# Inequality (mathematics)

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Inequality (mathematics)

In mathematics, an inequality is a statement how the relative size or order of two objects, or about whether they are the same or not (See also: equality).

• The notation a < b means that a is less than b.
• The notation a > b means that a is greater than b.
• The notation ab means that a is not equal to b, but does not say that one is greater than the other or even that they can be compared in size.

In each statement above, a is not equal to b. These relations are known as strict inequalities. The notation a < b may also be read as "a is strictly less than b".

In contrast to strict inequalities, there are two types of inequality statements that are not strict:

• The notation ab means that a is less than or equal to b (or, equivalently, not greater than b)
• The notation ab means that a is greater than or equal to b (or, equivalently, not less than b)

An additional use of the notation is to show that one quantity is much greater than another, normally by several orders of magnitude.

• The notation a b means that a is much less than b. (In measure theory, it denotes instead absolute continuity.)
• The notation a b means that a is much greater than b.

If the sense of the inequality is the same for all values of the variables for which its members are defined, then the inequality is called an "absolute" or "unconditional" inequality. If the sense of an inequality holds only for certain values of the variables involved, but is reversed or destroyed for other values of the variables, it is called a conditional inequality.

## Properties

Inequalities are governed by the following properties. Note that, for the transitivity, reversal, addition and subtraction, and multiplication and division properties, the property also holds if strict inequality signs (< and >) are replaced with their corresponding non-strict inequality sign (≤ and ≥).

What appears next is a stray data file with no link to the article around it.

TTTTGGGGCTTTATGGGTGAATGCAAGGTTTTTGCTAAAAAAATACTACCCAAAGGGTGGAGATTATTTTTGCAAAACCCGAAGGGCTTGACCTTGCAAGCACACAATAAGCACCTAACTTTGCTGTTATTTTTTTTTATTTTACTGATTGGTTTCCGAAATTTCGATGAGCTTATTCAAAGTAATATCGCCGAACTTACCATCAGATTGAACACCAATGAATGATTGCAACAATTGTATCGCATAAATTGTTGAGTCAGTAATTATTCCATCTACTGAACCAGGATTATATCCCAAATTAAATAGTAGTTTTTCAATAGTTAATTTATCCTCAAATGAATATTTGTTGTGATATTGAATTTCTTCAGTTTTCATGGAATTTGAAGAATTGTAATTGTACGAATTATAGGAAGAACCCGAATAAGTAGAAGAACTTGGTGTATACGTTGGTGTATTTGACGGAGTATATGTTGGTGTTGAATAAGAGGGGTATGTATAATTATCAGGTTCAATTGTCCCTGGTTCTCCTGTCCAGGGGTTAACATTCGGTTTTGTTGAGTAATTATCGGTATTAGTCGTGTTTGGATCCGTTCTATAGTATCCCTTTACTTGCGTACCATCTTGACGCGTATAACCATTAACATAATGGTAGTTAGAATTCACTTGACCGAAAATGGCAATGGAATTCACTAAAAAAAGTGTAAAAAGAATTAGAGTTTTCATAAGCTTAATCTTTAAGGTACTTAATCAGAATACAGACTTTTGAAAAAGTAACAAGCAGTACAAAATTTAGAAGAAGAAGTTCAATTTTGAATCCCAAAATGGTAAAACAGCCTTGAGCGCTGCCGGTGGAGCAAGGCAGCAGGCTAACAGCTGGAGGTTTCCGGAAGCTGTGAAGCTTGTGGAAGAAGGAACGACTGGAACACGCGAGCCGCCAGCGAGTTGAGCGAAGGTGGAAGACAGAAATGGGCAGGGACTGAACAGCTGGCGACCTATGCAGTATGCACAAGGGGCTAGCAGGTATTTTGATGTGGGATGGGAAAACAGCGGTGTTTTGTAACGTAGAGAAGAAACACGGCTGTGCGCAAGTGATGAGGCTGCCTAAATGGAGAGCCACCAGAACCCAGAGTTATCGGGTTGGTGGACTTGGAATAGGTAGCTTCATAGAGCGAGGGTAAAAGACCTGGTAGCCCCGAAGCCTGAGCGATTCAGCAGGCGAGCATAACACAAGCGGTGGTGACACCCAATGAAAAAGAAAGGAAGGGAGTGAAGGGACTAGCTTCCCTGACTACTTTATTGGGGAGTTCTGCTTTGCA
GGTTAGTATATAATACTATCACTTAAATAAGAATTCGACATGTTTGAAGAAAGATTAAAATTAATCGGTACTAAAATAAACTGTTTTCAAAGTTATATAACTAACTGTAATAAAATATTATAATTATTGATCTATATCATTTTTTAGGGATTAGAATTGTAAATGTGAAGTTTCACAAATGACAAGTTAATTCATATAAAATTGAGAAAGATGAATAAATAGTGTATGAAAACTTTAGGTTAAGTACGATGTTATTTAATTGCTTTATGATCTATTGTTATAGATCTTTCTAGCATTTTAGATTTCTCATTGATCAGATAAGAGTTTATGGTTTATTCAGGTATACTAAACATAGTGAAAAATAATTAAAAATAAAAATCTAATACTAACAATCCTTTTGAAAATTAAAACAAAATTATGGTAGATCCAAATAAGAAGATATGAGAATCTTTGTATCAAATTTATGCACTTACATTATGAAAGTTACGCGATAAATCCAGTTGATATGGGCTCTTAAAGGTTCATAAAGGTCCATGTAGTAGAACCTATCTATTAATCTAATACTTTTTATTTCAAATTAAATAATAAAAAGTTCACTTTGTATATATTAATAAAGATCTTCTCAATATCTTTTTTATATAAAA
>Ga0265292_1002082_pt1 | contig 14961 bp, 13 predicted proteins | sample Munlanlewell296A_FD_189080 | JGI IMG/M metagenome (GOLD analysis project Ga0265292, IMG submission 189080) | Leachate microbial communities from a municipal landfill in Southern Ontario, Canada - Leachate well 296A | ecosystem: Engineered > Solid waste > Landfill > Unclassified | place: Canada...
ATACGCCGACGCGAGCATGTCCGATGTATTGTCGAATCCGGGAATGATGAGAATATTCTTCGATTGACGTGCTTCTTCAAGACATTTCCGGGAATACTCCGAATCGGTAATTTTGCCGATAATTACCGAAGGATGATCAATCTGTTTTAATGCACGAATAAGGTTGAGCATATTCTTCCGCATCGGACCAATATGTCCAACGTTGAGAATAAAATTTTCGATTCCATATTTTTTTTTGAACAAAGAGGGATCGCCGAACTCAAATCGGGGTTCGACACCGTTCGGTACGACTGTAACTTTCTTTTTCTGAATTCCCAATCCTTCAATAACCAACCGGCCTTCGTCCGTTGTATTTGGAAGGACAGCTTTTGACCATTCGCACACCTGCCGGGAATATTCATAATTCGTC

### Transitivity

The transitivity of inequalities states:

• For any real numbers, a, b, c:
• If a > b and b > c; then a > c
• If a < b and b < c; then a < c
• If a > b and b = c; then a > c
• If a < b and b = c; then a < c'

The properties that deal with addition and subtraction state:

• For any real numbers, a, b, c:
• If a < b, then a + c < b + c and ac < bc
• If a > b, then a + c > b + c and ac > bc

i.e., the real numbers are an ordered group

### Multiplication and division

The properties that deal with multiplication and division state:

• For any real numbers, a, b, and non-zero c
• If c is positive and a < b, then ac < bc and a/c < b/c
• If c is negative and a < b, then ac > bc and a/c > b/c

More generally this applies for an ordered field, see below.

The properties for the additive inverse state:

• For any real numbers a and b
• If a < b then −a > −b
• If a > b then −a < −b

### Multiplicative inverse

The properties for the multiplicative inverse state:

• For any non-zero real numbers a and b that are both positive or both negative
• If a < b then 1/a > 1/b
• If a > b then 1/a < 1/b
• If either a or b is negative (but not both) then
• If a < b then 1/a < 1/b
• If a > b then 1/a > 1/b

### Applying a function to both sides  The graph of y = ln x